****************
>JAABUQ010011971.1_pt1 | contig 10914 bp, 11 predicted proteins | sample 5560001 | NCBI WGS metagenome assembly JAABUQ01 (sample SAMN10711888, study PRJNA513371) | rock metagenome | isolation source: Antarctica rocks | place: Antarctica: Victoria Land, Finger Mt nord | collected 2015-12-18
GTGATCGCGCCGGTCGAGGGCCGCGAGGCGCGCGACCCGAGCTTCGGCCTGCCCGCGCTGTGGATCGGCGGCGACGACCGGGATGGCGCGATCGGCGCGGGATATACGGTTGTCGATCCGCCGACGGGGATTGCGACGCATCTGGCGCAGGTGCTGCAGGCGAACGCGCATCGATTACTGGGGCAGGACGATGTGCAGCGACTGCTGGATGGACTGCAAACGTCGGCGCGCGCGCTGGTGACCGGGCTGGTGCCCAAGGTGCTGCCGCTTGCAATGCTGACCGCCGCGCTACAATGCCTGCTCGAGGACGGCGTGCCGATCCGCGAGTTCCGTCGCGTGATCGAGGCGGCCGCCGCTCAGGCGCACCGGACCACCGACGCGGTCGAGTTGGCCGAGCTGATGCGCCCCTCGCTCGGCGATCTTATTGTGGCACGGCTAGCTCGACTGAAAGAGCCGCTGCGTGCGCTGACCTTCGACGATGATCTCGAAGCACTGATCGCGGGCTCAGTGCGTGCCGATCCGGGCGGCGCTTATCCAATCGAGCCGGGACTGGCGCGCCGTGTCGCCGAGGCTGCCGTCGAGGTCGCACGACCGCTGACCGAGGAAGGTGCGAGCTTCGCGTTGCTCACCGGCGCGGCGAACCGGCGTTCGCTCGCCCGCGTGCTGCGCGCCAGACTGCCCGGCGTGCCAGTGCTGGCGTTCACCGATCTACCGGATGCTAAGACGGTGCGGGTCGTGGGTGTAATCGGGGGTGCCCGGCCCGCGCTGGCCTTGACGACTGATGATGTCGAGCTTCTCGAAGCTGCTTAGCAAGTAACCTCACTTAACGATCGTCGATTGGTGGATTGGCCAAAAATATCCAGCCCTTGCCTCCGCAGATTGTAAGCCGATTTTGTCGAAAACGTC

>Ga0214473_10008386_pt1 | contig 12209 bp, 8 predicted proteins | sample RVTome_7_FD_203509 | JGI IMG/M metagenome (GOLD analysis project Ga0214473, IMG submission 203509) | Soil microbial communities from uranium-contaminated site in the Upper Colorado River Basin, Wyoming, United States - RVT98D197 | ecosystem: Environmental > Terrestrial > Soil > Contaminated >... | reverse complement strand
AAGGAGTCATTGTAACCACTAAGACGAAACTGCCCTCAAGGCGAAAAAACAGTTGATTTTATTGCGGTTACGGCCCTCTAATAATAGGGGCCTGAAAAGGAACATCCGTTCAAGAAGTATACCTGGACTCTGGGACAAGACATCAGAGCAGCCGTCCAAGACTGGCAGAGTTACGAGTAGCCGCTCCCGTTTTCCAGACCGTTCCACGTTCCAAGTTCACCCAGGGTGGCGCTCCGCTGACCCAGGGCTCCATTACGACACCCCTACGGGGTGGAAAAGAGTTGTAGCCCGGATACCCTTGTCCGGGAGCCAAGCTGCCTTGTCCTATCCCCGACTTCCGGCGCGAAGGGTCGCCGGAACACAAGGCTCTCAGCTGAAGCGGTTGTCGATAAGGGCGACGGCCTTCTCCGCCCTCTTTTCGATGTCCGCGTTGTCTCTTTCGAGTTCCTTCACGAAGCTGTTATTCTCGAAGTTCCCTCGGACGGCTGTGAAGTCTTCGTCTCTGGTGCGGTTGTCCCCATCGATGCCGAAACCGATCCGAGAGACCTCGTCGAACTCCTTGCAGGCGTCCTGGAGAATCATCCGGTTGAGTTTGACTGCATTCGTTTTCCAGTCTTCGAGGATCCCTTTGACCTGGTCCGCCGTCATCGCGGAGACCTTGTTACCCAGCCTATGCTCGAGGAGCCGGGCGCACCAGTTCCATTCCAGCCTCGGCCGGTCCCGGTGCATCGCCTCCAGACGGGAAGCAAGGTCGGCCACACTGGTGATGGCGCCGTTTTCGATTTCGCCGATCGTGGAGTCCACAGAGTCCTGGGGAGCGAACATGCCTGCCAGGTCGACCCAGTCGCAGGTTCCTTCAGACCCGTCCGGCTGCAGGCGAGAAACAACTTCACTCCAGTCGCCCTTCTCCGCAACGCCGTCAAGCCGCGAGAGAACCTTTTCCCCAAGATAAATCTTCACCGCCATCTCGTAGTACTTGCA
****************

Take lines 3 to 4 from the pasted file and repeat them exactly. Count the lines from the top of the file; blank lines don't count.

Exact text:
>Ga0214473_10008386_pt1 | contig 12209 bp, 8 predicted proteins | sample RVTome_7_FD_203509 | JGI IMG/M metagenome (GOLD analysis project Ga0214473, IMG submission 203509) | Soil microbial communities from uranium-contaminated site in the Upper Colorado River Basin, Wyoming, United States - RVT98D197 | ecosystem: Environmental > Terrestrial > Soil > Contaminated >... | reverse complement strand
AAGGAGTCATTGTAACCACTAAGACGAAACTGCCCTCAAGGCGAAAAAACAGTTGATTTTATTGCGGTTACGGCCCTCTAATAATAGGGGCCTGAAAAGGAACATCCGTTCAAGAAGTATACCTGGACTCTGGGACAAGACATCAGAGCAGCCGTCCAAGACTGGCAGAGTTACGAGTAGCCGCTCCCGTTTTCCAGACCGTTCCACGTTCCAAGTTCACCCAGGGTGGCGCTCCGCTGACCCAGGGCTCCATTACGACACCCCTACGGGGTGGAAAAGAGTTGTAGCCCGGATACCCTTGTCCGGGAGCCAAGCTGCCTTGTCCTATCCCCGACTTCCGGCGCGAAGGGTCGCCGGAACACAAGGCTCTCAGCTGAAGCGGTTGTCGATAAGGGCGACGGCCTTCTCCGCCCTCTTTTCGATGTCCGCGTTGTCTCTTTCGAGTTCCTTCACGAAGCTGTTATTCTCGAAGTTCCCTCGGACGGCTGTGAAGTCTTCGTCTCTGGTGCGGTTGTCCCCATCGATGCCGAAACCGATCCGAGAGACCTCGTCGAACTCCTTGCAGGCGTCCTGGAGAATCATCCGGTTGAGTTTGACTGCATTCGTTTTCCAGTCTTCGAGGATCCCTTTGACCTGGTCCGCCGTCATCGCGGAGACCTTGTTACCCAGCCTATGCTCGAGGAGCCGGGCGCACCAGTTCCATTCCAGCCTCGGCCGGTCCCGGTGCATCGCCTCCAGACGGGAAGCAAGGTCGGCCACACTGGTGATGGCGCCGTTTTCGATTTCGCCGATCGTGGAGTCCACAGAGTCCTGGGGAGCGAACATGCCTGCCAGGTCGACCCAGTCGCAGGTTCCTTCAGACCCGTCCGGCTGCAGGCGAGAAACAACTTCACTCCAGTCGCCCTTCTCCGCAACGCCGTCAAGCCGCGAGAGAACCTTTTCCCCAAGATAAATCTTCACCGCCATCTCGTAGTACTTGCA